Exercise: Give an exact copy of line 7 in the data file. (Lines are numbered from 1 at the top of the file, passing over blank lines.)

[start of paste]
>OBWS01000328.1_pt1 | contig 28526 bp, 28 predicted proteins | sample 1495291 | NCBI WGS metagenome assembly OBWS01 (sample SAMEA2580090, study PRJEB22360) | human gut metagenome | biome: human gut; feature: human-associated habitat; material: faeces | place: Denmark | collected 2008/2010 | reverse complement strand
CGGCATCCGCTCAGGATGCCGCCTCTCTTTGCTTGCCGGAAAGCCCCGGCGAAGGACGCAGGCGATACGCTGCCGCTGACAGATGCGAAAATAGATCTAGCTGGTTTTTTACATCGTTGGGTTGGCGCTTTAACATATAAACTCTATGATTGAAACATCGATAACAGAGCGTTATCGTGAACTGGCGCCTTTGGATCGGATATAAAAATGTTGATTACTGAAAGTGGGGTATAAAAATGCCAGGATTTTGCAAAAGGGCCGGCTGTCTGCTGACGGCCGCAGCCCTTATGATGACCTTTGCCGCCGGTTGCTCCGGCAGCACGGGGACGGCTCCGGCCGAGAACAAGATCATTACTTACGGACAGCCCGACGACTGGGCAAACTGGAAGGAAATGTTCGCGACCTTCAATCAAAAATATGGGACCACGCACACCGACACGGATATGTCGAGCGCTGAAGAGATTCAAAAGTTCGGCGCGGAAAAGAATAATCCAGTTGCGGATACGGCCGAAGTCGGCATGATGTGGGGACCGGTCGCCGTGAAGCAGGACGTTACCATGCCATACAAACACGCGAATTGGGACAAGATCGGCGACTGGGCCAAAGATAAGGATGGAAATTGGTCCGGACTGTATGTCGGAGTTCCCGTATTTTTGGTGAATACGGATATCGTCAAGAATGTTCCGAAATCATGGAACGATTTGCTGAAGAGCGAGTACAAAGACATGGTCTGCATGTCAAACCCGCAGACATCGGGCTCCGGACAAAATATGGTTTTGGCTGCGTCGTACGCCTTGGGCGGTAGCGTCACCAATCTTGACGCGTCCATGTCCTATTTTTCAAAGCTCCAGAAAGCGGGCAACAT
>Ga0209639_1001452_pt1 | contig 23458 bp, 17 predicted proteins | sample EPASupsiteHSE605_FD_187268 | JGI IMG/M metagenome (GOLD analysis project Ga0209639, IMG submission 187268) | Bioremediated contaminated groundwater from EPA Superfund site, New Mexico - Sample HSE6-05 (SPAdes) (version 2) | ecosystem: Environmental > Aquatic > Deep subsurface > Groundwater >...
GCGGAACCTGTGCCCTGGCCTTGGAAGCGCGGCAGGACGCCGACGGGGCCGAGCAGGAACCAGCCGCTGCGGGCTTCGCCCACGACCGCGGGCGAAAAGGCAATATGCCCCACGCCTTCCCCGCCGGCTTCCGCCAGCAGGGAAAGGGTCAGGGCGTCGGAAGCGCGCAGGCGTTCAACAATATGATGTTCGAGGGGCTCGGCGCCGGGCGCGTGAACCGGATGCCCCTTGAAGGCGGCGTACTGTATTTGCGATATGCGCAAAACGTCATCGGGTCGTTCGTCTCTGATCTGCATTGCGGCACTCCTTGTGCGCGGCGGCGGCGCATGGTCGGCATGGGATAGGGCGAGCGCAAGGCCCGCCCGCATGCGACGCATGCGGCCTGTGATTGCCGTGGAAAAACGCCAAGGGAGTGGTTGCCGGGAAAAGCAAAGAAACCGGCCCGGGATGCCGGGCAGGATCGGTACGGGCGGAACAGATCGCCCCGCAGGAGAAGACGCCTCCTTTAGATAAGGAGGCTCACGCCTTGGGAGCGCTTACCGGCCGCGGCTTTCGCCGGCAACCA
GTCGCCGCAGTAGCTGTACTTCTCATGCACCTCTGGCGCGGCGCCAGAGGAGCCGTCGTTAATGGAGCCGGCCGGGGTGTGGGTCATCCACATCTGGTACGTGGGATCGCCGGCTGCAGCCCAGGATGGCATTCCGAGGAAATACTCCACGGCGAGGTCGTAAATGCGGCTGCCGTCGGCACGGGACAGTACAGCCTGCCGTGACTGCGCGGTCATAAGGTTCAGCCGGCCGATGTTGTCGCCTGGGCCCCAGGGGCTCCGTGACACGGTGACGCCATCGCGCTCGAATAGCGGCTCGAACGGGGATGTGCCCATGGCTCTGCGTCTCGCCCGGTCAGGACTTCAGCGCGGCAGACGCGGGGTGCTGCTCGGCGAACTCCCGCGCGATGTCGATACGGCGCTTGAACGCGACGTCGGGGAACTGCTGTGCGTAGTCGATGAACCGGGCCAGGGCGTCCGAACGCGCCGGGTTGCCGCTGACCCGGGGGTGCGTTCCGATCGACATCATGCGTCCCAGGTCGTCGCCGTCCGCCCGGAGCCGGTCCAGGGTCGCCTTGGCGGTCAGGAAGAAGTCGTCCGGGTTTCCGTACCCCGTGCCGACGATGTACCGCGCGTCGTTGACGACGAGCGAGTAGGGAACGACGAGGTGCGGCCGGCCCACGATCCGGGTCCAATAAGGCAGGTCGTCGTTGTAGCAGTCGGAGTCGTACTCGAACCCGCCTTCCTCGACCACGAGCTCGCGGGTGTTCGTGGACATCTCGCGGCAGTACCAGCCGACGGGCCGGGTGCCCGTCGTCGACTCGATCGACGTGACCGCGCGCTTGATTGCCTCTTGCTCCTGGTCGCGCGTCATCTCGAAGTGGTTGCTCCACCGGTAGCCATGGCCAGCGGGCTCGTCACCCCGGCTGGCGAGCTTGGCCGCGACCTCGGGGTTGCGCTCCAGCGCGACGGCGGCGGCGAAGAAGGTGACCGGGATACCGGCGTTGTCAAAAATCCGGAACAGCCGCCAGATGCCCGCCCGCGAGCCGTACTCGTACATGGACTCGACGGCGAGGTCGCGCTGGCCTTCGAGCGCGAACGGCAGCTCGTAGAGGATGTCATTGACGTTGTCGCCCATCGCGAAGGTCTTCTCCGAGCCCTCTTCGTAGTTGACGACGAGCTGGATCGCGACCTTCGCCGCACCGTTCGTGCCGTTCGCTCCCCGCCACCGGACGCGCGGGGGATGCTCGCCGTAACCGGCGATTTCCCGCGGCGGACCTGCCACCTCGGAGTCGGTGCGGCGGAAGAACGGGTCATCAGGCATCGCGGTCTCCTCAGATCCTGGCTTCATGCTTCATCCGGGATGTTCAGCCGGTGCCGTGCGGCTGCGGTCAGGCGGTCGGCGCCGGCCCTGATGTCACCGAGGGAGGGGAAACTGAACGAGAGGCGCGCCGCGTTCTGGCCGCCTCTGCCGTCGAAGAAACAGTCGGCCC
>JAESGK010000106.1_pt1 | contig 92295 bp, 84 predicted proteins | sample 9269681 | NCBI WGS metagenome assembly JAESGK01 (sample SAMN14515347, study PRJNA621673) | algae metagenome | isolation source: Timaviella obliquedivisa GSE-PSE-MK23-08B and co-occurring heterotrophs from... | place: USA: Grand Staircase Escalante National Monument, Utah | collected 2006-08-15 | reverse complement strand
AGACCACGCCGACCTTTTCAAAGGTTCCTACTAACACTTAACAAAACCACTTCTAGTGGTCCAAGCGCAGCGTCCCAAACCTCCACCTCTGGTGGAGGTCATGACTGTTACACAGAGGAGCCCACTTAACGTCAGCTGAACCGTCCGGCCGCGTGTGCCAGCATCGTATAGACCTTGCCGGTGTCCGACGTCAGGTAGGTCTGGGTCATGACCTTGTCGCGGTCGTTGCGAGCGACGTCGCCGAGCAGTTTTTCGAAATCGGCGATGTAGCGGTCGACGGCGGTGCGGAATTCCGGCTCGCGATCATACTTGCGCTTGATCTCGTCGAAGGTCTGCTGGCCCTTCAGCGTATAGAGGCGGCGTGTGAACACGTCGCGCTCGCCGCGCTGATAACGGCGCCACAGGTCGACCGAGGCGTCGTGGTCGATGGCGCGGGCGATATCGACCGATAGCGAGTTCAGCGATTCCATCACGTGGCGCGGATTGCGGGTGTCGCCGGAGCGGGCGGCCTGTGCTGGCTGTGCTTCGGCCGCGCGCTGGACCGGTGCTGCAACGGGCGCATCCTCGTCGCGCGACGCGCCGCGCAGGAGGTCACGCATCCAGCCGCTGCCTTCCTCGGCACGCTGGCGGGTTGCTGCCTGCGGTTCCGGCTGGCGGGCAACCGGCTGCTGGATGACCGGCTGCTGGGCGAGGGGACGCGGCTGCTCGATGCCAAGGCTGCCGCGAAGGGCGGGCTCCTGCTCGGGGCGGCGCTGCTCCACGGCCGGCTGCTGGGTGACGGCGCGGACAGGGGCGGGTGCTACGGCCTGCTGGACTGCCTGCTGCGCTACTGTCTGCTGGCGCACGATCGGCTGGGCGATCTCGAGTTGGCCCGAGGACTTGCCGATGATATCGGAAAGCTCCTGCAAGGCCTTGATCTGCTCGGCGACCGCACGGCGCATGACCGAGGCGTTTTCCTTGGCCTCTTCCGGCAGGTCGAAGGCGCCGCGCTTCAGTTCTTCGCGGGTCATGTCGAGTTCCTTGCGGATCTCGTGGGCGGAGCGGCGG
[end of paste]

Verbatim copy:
AGACCACGCCGACCTTTTCAAAGGTTCCTACTAACACTTAACAAAACCACTTCTAGTGGTCCAAGCGCAGCGTCCCAAACCTCCACCTCTGGTGGAGGTCATGACTGTTACACAGAGGAGCCCACTTAACGTCAGCTGAACCGTCCGGCCGCGTGTGCCAGCATCGTATAGACCTTGCCGGTGTCCGACGTCAGGTAGGTCTGGGTCATGACCTTGTCGCGGTCGTTGCGAGCGACGTCGCCGAGCAGTTTTTCGAAATCGGCGATGTAGCGGTCGACGGCGGTGCGGAATTCCGGCTCGCGATCATACTTGCGCTTGATCTCGTCGAAGGTCTGCTGGCCCTTCAGCGTATAGAGGCGGCGTGTGAACACGTCGCGCTCGCCGCGCTGATAACGGCGCCACAGGTCGACCGAGGCGTCGTGGTCGATGGCGCGGGCGATATCGACCGATAGCGAGTTCAGCGATTCCATCACGTGGCGCGGATTGCGGGTGTCGCCGGAGCGGGCGGCCTGTGCTGGCTGTGCTTCGGCCGCGCGCTGGACCGGTGCTGCAACGGGCGCATCCTCGTCGCGCGACGCGCCGCGCAGGAGGTCACGCATCCAGCCGCTGCCTTCCTCGGCACGCTGGCGGGTTGCTGCCTGCGGTTCCGGCTGGCGGGCAACCGGCTGCTGGATGACCGGCTGCTGGGCGAGGGGACGCGGCTGCTCGATGCCAAGGCTGCCGCGAAGGGCGGGCTCCTGCTCGGGGCGGCGCTGCTCCACGGCCGGCTGCTGGGTGACGGCGCGGACAGGGGCGGGTGCTACGGCCTGCTGGACTGCCTGCTGCGCTACTGTCTGCTGGCGCACGATCGGCTGGGCGATCTCGAGTTGGCCCGAGGACTTGCCGATGATATCGGAAAGCTCCTGCAAGGCCTTGATCTGCTCGGCGACCGCACGGCGCATGACCGAGGCGTTTTCCTTGGCCTCTTCCGGCAGGTCGAAGGCGCCGCGCTTCAGTTCTTCGCGGGTCATGTCGAGTTCCTTGCGGATCTCGTGGGCGGAGCGGCGG